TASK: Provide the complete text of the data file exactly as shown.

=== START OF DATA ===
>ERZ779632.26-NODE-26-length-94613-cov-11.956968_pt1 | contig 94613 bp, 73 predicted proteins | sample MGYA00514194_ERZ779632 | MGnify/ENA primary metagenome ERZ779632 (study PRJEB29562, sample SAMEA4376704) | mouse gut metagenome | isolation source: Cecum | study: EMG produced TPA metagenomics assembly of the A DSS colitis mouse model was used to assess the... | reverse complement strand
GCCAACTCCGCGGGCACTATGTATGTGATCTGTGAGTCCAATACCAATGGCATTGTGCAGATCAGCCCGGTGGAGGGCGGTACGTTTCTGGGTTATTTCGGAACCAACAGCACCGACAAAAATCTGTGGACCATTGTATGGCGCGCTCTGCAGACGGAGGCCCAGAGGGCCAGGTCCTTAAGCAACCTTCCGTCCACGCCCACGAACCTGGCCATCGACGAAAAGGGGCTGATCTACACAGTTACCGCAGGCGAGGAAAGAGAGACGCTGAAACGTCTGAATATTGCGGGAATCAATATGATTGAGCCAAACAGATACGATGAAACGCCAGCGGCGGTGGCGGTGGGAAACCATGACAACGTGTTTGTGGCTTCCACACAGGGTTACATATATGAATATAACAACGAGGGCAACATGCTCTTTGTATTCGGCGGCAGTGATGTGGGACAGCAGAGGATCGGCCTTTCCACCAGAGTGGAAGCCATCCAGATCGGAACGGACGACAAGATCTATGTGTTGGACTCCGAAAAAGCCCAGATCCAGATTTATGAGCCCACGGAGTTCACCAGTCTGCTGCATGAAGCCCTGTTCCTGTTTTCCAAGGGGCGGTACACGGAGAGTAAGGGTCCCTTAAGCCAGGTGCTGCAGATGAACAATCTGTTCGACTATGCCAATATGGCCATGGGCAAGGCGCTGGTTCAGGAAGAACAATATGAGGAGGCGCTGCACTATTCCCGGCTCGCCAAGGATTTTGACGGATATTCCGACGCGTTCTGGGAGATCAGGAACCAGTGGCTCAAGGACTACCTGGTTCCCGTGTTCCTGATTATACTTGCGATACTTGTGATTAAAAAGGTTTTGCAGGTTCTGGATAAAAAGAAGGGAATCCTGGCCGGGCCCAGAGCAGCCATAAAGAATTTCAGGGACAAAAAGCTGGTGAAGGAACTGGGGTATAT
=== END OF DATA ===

>ERZ779632.26-NODE-26-length-94613-cov-11.956968_pt1 | contig 94613 bp, 73 predicted proteins | sample MGYA00514194_ERZ779632 | MGnify/ENA primary metagenome ERZ779632 (study PRJEB29562, sample SAMEA4376704) | mouse gut metagenome | isolation source: Cecum | study: EMG produced TPA metagenomics assembly of the A DSS colitis mouse model was used to assess the... | reverse complement strand
GCCAACTCCGCGGGCACTATGTATGTGATCTGTGAGTCCAATACCAATGGCATTGTGCAGATCAGCCCGGTGGAGGGCGGTACGTTTCTGGGTTATTTCGGAACCAACAGCACCGACAAAAATCTGTGGACCATTGTATGGCGCGCTCTGCAGACGGAGGCCCAGAGGGCCAGGTCCTTAAGCAACCTTCCGTCCACGCCCACGAACCTGGCCATCGACGAAAAGGGGCTGATCTACACAGTTACCGCAGGCGAGGAAAGAGAGACGCTGAAACGTCTGAATATTGCGGGAATCAATATGATTGAGCCAAACAGATACGATGAAACGCCAGCGGCGGTGGCGGTGGGAAACCATGACAACGTGTTTGTGGCTTCCACACAGGGTTACATATATGAATATAACAACGAGGGCAACATGCTCTTTGTATTCGGCGGCAGTGATGTGGGACAGCAGAGGATCGGCCTTTCCACCAGAGTGGAAGCCATCCAGATCGGAACGGACGACAAGATCTATGTGTTGGACTCCGAAAAAGCCCAGATCCAGATTTATGAGCCCACGGAGTTCACCAGTCTGCTGCATGAAGCCCTGTTCCTGTTTTCCAAGGGGCGGTACACGGAGAGTAAGGGTCCCTTAAGCCAGGTGCTGCAGATGAACAATCTGTTCGACTATGCCAATATGGCCATGGGCAAGGCGCTGGTTCAGGAAGAACAATATGAGGAGGCGCTGCACTATTCCCGGCTCGCCAAGGATTTTGACGGATATTCCGACGCGTTCTGGGAGATCAGGAACCAGTGGCTCAAGGACTACCTGGTTCCCGTGTTCCTGATTATACTTGCGATACTTGTGATTAAAAAGGTTTTGCAGGTTCTGGATAAAAAGAAGGGAATCCTGGCCGGGCCCAGAGCAGCCATAAAGAATTTCAGGGACAAAAAGCTGGTGAAGGAACTGGGGTATAT